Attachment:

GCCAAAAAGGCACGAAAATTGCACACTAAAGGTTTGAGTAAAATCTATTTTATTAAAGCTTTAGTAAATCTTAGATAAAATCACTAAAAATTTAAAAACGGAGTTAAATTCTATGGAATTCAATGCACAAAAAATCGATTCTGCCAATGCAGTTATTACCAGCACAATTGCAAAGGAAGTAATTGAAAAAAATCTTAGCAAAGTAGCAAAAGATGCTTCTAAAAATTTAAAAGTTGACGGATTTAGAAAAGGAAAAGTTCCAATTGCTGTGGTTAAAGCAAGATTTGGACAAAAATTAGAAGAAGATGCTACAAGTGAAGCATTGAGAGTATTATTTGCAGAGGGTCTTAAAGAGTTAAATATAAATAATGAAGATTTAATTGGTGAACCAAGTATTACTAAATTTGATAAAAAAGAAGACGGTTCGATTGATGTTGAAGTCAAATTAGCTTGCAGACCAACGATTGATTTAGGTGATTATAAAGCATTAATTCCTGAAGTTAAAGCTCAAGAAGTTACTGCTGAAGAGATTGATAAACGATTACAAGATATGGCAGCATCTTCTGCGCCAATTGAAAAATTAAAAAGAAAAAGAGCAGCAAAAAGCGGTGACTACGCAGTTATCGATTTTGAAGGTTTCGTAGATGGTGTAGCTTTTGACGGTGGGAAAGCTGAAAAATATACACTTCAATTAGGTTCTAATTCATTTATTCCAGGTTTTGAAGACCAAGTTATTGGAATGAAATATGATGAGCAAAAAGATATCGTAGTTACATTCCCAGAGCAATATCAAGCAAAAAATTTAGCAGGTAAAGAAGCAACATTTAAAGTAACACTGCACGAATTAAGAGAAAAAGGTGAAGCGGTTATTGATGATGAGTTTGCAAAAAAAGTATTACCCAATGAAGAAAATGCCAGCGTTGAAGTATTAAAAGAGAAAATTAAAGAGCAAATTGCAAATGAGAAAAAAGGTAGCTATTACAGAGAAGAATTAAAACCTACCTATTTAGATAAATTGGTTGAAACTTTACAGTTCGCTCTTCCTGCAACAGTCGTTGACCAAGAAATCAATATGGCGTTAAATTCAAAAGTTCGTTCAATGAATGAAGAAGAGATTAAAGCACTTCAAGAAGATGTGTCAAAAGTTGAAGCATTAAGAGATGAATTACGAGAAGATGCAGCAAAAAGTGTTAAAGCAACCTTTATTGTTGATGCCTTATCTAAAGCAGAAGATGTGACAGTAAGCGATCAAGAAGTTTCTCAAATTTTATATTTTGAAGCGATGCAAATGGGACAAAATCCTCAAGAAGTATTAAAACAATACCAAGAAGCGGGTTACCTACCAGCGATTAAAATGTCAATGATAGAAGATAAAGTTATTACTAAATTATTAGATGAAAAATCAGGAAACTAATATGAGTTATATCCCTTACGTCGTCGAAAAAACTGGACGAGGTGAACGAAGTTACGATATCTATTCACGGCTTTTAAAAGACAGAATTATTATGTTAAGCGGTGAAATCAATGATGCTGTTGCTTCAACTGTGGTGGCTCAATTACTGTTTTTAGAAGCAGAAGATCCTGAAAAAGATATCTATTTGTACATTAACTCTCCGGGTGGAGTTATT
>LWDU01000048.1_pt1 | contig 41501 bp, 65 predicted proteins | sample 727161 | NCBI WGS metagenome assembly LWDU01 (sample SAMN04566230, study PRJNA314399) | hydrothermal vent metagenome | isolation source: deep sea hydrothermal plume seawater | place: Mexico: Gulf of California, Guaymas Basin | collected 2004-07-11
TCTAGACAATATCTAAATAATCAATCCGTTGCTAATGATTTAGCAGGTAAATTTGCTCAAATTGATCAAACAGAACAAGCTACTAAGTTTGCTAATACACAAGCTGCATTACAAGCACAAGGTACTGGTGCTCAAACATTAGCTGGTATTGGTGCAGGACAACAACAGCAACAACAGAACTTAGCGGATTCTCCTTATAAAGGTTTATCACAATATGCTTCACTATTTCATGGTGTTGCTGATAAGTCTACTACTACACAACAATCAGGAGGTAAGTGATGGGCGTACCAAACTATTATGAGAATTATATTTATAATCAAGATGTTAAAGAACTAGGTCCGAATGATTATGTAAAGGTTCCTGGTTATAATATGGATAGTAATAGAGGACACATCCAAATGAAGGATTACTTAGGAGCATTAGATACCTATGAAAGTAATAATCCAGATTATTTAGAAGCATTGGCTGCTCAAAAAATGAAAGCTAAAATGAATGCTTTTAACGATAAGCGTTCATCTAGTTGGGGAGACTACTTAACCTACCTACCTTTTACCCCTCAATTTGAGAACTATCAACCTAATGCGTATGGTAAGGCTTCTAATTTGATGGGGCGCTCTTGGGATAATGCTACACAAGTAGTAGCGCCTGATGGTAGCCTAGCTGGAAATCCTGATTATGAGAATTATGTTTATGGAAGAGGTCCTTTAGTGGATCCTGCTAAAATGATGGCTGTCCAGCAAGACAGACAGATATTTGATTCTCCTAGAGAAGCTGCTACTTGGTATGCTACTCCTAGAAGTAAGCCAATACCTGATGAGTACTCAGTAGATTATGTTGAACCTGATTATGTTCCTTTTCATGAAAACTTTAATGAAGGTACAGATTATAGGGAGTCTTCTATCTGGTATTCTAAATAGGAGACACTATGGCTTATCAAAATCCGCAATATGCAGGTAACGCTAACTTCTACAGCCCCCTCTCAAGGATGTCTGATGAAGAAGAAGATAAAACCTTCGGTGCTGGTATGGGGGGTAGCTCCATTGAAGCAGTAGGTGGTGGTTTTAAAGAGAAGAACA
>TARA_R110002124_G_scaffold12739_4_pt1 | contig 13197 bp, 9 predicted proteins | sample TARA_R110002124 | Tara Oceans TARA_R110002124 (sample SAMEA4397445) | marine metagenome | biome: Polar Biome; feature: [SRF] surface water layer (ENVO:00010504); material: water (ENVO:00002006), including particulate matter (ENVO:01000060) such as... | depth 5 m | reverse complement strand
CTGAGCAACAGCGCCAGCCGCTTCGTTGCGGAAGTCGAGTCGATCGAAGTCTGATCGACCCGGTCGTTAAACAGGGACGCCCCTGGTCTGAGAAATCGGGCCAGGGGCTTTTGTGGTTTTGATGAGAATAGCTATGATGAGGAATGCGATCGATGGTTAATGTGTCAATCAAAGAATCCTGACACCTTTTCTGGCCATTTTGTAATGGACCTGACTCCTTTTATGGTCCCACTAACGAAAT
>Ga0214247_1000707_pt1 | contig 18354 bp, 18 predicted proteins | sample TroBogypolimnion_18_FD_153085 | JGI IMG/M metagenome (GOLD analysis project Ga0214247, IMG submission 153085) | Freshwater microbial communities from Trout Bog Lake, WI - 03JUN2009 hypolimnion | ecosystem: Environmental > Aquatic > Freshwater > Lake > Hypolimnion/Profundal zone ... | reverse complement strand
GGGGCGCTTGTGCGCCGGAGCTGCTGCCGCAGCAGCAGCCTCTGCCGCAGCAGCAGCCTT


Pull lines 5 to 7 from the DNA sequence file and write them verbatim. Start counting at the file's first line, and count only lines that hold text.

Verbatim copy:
CTGAGCAACAGCGCCAGCCGCTTCGTTGCGGAAGTCGAGTCGATCGAAGTCTGATCGACCCGGTCGTTAAACAGGGACGCCCCTGGTCTGAGAAATCGGGCCAGGGGCTTTTGTGGTTTTGATGAGAATAGCTATGATGAGGAATGCGATCGATGGTTAATGTGTCAATCAAAGAATCCTGACACCTTTTCTGGCCATTTTGTAATGGACCTGACTCCTTTTATGGTCCCACTAACGAAAT
>Ga0214247_1000707_pt1 | contig 18354 bp, 18 predicted proteins | sample TroBogypolimnion_18_FD_153085 | JGI IMG/M metagenome (GOLD analysis project Ga0214247, IMG submission 153085) | Freshwater microbial communities from Trout Bog Lake, WI - 03JUN2009 hypolimnion | ecosystem: Environmental > Aquatic > Freshwater > Lake > Hypolimnion/Profundal zone ... | reverse complement strand
GGGGCGCTTGTGCGCCGGAGCTGCTGCCGCAGCAGCAGCCTCTGCCGCAGCAGCAGCCTT